2.2 Initial Hidden Markov Model based on the data

As shown in the transition matrix for Hidden Markov Model in Figure 1, our proposed Hidden Markov Model captures the shape of walking with the premise that there are 10 states within each stride, about 5 states within each step. We also assume that the original raw data were collected from subjects who put his/her cell phone in either left or right pocket and step with either left or right foot first. Since state 0 is the initial resting stage and state 21 is the ending resting state, we assume there are four possible starting states for the periodic cycle: 1) phone in the right pocket and left foot steps first; 2) phone in the right pocket and right foot steps first; 3) phone in the left pocket and left foot steps first; and 4) phone in the left pocket and right foot steps first, corresponding to state 1, state 6, state 11 and state 16. We hypothesized that the Gaussian Mixture Hidden Markov Model, where the acceleration vectors go through a cycle of states, each state emitting acceleration vectors with a normal distribution, might be the proper implementation method.

Figure 1: Diagram and transition matrix for our proposed Hidden Markov Model to capture the shape of walking with a premise that there are 10 states within each stride, about 5 states within each step, and the data were collected from subjects who put his/her cell phone in either left or right pocket and steps with either left or right foot first. State 0 is the initial resting stage and state 21 is the ending resting stage.

2.3 Hierarchical Dirichlet Process Hidden Semi-Markov Model

A limitation of our initial model is that: (1) it assumes the duration that the subject stays in a given state is geometric, a memoryless distribution, (2) it assumes a fixed number of states, which might be inappropriate since it is only a hypothetical number and gait might vary from person to person. Thus, we decided to adapt an explicit duration Hidden semi-Markov modeling since we are interested more in the each state’s duration given their explicit distribution instead of their sequences. We use these times for construction of our features. With the PyHSMM package by Johnson et al. (2014), we generated the sequences of unique hidden states as well as their dwell time as shown in Figure 2. The generative process of this Hierarchical Dirichlet Process Hidden Semi-Markov Model (HDP-HSMM) is described as below in Johnson et al. (2014):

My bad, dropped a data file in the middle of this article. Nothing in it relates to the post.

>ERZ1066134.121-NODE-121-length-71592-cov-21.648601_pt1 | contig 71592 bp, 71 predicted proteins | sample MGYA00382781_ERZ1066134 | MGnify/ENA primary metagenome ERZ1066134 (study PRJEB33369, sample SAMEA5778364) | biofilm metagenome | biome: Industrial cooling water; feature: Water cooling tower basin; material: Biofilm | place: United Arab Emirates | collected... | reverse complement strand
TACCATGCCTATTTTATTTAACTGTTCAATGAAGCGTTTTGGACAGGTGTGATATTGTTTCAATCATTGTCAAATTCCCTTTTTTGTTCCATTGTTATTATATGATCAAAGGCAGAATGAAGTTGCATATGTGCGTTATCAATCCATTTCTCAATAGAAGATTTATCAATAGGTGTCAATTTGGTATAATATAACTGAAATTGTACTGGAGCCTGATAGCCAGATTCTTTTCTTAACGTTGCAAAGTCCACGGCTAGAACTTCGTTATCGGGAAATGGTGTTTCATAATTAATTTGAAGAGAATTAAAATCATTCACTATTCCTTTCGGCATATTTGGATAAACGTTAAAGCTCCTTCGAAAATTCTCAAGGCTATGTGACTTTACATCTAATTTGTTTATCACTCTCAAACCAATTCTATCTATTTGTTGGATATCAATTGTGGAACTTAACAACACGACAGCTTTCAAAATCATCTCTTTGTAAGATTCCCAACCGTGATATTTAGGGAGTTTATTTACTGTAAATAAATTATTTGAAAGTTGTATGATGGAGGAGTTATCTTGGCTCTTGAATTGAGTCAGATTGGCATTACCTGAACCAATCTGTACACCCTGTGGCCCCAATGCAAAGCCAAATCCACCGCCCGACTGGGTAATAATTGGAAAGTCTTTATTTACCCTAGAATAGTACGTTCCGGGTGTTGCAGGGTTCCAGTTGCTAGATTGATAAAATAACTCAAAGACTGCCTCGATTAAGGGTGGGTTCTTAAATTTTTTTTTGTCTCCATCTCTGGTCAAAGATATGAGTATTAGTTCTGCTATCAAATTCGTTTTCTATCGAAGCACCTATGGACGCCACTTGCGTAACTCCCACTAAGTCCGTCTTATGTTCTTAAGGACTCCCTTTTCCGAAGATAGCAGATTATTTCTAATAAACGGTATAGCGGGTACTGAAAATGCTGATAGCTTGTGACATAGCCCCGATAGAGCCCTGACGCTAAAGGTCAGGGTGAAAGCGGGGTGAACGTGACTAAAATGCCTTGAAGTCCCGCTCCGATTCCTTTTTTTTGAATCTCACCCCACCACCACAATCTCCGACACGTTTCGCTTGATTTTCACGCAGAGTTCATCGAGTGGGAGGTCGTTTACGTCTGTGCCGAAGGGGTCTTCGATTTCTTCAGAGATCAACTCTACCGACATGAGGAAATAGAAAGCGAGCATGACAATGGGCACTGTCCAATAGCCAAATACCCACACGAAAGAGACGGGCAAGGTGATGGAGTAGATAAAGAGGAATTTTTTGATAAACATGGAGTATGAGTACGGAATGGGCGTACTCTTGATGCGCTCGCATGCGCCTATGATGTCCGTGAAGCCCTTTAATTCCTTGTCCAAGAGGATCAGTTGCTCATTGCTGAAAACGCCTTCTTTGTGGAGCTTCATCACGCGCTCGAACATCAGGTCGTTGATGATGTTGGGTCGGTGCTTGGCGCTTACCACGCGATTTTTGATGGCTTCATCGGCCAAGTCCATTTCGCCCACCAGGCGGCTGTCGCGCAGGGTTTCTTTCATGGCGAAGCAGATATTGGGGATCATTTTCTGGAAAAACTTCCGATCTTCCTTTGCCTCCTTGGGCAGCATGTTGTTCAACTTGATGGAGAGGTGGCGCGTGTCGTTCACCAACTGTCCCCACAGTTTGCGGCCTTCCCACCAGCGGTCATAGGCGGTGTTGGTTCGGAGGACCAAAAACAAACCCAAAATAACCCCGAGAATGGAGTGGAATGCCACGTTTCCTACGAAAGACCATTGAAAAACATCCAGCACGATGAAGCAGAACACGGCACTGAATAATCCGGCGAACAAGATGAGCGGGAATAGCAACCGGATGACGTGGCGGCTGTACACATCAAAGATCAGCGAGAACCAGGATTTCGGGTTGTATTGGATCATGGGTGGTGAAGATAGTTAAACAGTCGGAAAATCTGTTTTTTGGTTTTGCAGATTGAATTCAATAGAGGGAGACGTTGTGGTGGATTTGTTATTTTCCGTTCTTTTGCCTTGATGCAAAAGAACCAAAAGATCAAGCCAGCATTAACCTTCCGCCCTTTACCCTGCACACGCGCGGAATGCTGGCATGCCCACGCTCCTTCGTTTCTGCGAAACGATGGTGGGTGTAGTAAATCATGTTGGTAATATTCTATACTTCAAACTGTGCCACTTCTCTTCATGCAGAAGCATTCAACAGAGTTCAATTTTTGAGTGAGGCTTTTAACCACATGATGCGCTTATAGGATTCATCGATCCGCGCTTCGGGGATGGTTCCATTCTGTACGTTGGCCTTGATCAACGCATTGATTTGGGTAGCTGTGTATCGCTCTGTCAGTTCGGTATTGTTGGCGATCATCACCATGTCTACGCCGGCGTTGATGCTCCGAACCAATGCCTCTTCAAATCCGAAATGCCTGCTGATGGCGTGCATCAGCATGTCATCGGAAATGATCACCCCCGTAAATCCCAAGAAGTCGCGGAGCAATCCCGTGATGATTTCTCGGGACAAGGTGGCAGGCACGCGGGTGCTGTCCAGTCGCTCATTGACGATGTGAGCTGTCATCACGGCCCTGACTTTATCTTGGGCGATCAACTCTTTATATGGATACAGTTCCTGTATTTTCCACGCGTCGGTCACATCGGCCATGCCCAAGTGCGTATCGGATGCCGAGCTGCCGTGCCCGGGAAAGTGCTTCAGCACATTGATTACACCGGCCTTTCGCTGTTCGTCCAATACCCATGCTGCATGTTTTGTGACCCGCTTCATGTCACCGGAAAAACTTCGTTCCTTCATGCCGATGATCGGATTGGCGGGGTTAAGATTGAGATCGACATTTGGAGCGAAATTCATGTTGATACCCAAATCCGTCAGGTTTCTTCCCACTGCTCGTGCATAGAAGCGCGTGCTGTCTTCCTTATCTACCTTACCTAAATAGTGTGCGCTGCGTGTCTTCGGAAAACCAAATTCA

Figure 2: Visualization of the result from a test-run of the HPD-HSMM on two samples. The upper image shows the acceleration vectors clustered by states. The lower image shows where a state is entered through out the model.

2.4 Data Augmentation

Data augmentation is very useful to improve classification accuracy in different tasks. Similarly, we wish to explore how data augmentation can offer more information to our digital biomarker discovery. We proposed three data augmentation options: 1) treat the outbound and inbound together to double the data length for the training, 2) flip the acceleration datasets by the y-axis to generate a left-right symmetrical datasets, 3) trim data points in the very beginning or the ends. There are many considerations on how we should utilize these data augmentation options, for example, the inbound and outbound coordinate systems should be the same and both would contribute features towards the record ID. Therefore, the separation may be meaningful in terms of styles of gait potentially changing between these two activities. Our final set concatenated features from outbound data, from inbound data, and from the combined outbound and inbound data. For data trimming, we observed the ending timestamps should be absorbed in the ending states which in the best case may actually be informative. The flipping of the data helps the analysis by including plentiful of information to the minority group (probably the lefties), and that’s meaningful in a competitive evaluation. Taking left as the default direction, we flipped every training and testing datasets before our model generations, to erase the noise caused by cancellation effect on y-axis by left-foot first versus right-foot first.